You can also download the supplementary material, though I would strongly recommend browsing it online instead.
Five Years of 3Dami
As tradition dictates here is my annual 3Dami post, about three months late. However, the lateness is advantageous, as there are now three things worth mentioning:

1. This years event was smaller than last year - we could not get the funding unfortunately. We still ran three teams at UCL, and whilst the budget was tight the event ran the same way it usually does. Further improvements were made to the process of running the event - we may not have mastered funding, but I think it's safe to say that after five years we have got pretty good at making films with college students. This was also the first year we went all out on Cycles - after last years experiment using the CS cluster we had the confidence to dial everything up to 11, with one team rendering frames that took as long as four hours. The final films are available on the 3Dami website.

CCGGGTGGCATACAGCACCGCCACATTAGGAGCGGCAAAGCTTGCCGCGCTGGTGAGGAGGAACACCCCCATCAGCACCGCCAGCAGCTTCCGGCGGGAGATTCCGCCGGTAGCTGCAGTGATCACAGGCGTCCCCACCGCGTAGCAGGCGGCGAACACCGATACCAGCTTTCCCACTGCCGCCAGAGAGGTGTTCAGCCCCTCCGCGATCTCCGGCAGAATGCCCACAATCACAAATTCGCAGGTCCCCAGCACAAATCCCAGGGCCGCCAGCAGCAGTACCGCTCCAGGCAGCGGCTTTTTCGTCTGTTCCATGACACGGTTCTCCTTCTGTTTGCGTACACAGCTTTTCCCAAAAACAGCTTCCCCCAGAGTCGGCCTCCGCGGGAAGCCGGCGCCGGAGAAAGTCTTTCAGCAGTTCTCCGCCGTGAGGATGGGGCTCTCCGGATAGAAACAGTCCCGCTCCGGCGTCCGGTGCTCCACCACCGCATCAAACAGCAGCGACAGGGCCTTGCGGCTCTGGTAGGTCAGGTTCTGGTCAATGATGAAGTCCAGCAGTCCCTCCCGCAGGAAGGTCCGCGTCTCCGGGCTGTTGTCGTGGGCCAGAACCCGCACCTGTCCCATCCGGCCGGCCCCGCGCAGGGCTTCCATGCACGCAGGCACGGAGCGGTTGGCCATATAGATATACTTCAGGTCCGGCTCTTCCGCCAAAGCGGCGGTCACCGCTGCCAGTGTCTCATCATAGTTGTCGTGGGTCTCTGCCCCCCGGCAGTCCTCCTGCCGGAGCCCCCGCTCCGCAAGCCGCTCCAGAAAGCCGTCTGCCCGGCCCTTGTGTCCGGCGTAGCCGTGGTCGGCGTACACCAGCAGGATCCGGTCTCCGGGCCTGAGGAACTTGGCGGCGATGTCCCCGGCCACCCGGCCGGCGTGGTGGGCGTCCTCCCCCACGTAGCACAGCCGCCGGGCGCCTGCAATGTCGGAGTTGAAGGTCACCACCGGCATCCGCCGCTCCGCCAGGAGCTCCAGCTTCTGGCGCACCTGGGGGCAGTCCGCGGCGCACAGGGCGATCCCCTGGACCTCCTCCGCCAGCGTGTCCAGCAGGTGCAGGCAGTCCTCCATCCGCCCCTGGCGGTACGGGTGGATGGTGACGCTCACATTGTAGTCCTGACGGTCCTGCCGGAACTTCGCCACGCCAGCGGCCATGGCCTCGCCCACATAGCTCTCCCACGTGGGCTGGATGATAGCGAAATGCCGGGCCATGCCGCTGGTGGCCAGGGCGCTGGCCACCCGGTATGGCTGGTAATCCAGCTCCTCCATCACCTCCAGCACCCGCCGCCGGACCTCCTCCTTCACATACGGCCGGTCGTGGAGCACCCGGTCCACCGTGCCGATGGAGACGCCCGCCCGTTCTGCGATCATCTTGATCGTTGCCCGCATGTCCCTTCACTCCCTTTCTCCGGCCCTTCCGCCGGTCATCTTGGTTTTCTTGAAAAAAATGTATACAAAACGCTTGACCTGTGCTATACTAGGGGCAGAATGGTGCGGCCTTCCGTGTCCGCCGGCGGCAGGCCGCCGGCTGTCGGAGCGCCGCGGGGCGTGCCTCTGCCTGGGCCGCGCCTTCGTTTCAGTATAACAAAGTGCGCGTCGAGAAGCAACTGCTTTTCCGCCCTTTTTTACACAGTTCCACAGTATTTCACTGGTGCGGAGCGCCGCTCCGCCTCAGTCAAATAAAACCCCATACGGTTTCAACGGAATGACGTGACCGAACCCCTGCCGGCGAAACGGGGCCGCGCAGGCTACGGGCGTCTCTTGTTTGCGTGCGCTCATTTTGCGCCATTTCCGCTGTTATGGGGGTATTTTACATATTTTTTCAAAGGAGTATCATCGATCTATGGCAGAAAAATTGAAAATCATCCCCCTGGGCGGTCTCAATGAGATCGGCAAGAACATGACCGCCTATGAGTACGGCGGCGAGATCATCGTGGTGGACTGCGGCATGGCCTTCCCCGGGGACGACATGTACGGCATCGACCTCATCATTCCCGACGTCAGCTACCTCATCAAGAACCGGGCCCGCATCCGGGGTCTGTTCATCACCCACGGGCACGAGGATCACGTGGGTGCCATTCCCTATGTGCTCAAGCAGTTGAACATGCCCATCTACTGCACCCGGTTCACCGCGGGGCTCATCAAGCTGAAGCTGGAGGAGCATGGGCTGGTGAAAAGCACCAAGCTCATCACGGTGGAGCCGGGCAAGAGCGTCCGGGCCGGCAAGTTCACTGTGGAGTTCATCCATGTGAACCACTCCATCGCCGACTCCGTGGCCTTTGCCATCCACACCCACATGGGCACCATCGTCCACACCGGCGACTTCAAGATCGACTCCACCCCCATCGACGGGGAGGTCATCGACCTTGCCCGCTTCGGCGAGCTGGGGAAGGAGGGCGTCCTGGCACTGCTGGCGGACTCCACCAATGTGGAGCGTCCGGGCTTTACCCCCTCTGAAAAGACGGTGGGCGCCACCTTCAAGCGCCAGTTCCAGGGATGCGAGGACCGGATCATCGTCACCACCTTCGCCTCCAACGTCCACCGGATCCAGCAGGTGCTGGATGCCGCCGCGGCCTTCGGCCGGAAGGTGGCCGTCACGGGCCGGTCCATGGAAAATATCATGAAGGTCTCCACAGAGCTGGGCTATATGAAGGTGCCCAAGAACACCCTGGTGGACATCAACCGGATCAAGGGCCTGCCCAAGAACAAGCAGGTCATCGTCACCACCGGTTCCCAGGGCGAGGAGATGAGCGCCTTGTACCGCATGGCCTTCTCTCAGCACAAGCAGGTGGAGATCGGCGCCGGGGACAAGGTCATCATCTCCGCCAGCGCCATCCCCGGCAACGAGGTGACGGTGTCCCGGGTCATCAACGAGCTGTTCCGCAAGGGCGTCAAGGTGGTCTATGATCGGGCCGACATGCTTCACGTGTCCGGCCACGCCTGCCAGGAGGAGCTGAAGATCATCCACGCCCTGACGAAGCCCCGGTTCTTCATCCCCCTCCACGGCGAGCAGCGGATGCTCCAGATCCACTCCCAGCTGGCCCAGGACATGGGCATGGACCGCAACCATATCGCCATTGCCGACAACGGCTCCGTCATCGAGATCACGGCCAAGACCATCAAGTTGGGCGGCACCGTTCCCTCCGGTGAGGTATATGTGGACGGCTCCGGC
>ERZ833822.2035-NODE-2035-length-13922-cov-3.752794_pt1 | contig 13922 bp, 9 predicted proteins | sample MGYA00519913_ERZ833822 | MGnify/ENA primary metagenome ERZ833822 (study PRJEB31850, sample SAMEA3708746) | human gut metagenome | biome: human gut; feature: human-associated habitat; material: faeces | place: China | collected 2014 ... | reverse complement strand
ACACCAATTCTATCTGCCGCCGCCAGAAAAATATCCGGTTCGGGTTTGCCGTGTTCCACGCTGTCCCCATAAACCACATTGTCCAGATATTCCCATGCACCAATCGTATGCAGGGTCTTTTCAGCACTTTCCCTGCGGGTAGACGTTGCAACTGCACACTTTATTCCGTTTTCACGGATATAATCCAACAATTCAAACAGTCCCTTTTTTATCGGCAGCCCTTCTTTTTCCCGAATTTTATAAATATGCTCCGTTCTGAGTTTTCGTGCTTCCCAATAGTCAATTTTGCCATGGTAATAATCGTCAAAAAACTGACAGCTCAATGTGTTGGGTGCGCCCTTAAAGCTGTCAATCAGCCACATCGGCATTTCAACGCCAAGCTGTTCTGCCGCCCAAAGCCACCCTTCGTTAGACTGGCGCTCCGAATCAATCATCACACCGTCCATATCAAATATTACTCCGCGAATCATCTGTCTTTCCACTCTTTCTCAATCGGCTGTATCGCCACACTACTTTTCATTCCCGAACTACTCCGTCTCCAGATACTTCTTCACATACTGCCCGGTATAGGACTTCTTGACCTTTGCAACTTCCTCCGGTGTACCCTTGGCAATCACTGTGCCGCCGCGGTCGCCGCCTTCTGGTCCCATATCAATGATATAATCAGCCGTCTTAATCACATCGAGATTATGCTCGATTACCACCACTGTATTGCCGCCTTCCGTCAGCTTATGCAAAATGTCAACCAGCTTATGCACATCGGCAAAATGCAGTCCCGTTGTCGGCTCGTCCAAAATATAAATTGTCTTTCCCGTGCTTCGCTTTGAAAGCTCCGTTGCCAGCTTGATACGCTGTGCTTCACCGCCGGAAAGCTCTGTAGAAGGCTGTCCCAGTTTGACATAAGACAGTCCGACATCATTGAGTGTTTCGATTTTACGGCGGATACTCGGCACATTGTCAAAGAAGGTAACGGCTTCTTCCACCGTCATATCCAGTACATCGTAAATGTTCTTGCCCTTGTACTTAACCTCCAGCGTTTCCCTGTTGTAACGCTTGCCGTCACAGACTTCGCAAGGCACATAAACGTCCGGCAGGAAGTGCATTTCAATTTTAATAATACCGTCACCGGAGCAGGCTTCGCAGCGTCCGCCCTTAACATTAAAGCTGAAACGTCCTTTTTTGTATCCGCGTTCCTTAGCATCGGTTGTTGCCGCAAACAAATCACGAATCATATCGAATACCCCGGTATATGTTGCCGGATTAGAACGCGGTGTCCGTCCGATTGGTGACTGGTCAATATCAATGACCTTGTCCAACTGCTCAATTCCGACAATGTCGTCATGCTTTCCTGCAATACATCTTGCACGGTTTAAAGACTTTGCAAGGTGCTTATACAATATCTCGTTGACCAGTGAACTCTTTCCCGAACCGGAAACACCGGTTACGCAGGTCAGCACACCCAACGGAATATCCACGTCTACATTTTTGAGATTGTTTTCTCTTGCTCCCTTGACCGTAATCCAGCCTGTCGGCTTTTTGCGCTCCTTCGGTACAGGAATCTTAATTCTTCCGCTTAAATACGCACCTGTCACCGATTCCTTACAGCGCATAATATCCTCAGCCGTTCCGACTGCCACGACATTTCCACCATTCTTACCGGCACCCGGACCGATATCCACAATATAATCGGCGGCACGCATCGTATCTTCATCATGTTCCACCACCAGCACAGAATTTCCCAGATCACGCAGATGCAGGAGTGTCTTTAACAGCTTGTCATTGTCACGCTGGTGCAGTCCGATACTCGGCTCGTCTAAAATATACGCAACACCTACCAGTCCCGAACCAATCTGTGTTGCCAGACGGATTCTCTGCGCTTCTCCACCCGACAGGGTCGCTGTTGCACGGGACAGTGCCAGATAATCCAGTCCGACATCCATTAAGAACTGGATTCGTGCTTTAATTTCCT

2. I, alongside Peter and Monique, gave another talk on education at the Blender Conference 2016, this time on teaching younger students, or pre-3Dami students as I like to think of them;-) Here it is:

3. I finally got around to moving the custom render farm and asset manager we use as 3Dami from a zip file on the 3Dami website into a proper repository on GitHub: Render Farm Asset Manager. Its a little unusual, but hopefully others may start using it, and even contribute new code back to it!
In my continuing quest to upload all of my handwriting project code I have now got the utility tools up, including the required support modules:

hg: My homography module - pretty simple, though it did grow a bit beyond its original purpose. Includes the obvious code for constructing them and applying them (2D case only). Also includes some basic image querying stuff, as they also need access to the b-spline code. Plus an nD Gaussian blur, for no good reason.